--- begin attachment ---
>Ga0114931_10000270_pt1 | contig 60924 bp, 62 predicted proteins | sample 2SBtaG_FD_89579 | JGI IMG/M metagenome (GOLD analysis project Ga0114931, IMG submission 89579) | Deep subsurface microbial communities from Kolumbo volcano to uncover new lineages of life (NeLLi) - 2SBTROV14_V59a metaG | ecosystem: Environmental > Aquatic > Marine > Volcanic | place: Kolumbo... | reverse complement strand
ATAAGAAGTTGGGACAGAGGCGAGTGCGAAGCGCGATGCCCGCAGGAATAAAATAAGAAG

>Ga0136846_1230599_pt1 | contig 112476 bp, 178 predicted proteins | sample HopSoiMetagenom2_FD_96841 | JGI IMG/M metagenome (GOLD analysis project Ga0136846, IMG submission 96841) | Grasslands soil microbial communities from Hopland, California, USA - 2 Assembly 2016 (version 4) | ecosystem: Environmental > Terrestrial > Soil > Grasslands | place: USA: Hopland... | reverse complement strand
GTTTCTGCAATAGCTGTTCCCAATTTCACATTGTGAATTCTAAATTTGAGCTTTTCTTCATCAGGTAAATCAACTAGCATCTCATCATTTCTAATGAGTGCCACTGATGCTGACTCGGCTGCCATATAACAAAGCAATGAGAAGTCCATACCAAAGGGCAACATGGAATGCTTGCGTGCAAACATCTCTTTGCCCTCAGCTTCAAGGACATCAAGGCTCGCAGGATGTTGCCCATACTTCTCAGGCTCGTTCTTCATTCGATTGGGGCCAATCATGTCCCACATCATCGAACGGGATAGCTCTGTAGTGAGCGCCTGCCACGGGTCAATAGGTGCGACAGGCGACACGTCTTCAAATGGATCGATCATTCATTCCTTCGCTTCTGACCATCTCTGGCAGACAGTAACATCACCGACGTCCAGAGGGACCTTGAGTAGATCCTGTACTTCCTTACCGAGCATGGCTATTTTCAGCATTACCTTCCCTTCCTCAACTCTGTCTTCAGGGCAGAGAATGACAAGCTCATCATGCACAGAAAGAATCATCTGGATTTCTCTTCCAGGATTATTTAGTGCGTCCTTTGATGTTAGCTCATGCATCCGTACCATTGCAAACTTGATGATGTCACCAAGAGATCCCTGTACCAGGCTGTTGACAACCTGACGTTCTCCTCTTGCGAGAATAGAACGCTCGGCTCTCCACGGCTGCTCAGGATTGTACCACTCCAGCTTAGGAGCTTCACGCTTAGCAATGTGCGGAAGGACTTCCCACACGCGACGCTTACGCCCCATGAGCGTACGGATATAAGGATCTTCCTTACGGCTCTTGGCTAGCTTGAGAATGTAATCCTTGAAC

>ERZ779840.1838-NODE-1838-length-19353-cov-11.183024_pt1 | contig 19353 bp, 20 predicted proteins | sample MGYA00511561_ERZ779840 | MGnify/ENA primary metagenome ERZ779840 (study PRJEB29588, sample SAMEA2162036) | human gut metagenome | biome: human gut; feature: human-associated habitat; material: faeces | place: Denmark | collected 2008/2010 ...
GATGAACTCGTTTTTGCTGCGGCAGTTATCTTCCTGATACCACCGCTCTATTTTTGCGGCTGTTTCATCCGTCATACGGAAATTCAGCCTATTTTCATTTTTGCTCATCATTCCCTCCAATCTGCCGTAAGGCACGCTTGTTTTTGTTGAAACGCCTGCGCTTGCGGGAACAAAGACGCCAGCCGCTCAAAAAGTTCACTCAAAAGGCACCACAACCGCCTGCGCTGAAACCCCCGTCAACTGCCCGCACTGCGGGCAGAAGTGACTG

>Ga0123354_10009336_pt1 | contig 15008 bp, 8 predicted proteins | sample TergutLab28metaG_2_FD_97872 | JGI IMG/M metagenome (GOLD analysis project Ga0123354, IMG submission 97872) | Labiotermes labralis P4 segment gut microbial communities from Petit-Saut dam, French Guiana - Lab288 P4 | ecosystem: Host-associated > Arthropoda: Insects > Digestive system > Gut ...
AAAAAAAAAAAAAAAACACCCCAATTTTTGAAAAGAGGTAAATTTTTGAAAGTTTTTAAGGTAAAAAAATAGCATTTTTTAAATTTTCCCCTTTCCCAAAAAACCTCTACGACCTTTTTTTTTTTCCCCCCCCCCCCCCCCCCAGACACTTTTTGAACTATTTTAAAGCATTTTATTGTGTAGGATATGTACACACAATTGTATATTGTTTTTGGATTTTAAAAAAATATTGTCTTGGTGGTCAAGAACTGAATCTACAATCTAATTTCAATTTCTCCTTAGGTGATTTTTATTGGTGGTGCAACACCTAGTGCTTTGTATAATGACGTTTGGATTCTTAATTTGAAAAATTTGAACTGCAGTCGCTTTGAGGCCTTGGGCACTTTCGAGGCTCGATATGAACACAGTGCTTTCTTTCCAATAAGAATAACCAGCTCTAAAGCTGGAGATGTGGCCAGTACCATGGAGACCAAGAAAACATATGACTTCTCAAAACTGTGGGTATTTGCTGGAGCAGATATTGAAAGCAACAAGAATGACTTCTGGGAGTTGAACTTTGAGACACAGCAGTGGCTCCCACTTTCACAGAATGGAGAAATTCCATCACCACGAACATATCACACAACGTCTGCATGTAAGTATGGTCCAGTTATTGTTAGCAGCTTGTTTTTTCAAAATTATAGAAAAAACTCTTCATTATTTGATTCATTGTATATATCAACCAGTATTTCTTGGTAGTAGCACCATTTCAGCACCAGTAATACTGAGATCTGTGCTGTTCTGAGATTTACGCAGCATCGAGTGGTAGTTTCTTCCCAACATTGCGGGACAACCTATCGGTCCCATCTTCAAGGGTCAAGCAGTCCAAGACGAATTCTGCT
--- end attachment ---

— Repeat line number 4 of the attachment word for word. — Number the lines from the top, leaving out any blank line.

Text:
GTTTCTGCAATAGCTGTTCCCAATTTCACATTGTGAATTCTAAATTTGAGCTTTTCTTCATCAGGTAAATCAACTAGCATCTCATCATTTCTAATGAGTGCCACTGATGCTGACTCGGCTGCCATATAACAAAGCAATGAGAAGTCCATACCAAAGGGCAACATGGAATGCTTGCGTGCAAACATCTCTTTGCCCTCAGCTTCAAGGACATCAAGGCTCGCAGGATGTTGCCCATACTTCTCAGGCTCGTTCTTCATTCGATTGGGGCCAATCATGTCCCACATCATCGAACGGGATAGCTCTGTAGTGAGCGCCTGCCACGGGTCAATAGGTGCGACAGGCGACACGTCTTCAAATGGATCGATCATTCATTCCTTCGCTTCTGACCATCTCTGGCAGACAGTAACATCACCGACGTCCAGAGGGACCTTGAGTAGATCCTGTACTTCCTTACCGAGCATGGCTATTTTCAGCATTACCTTCCCTTCCTCAACTCTGTCTTCAGGGCAGAGAATGACAAGCTCATCATGCACAGAAAGAATCATCTGGATTTCTCTTCCAGGATTATTTAGTGCGTCCTTTGATGTTAGCTCATGCATCCGTACCATTGCAAACTTGATGATGTCACCAAGAGATCCCTGTACCAGGCTGTTGACAACCTGACGTTCTCCTCTTGCGAGAATAGAACGCTCGGCTCTCCACGGCTGCTCAGGATTGTACCACTCCAGCTTAGGAGCTTCACGCTTAGCAATGTGCGGAAGGACTTCCCACACGCGACGCTTACGCCCCATGAGCGTACGGATATAAGGATCTTCCTTACGGCTCTTGGCTAGCTTGAGAATGTAATCCTTGAAC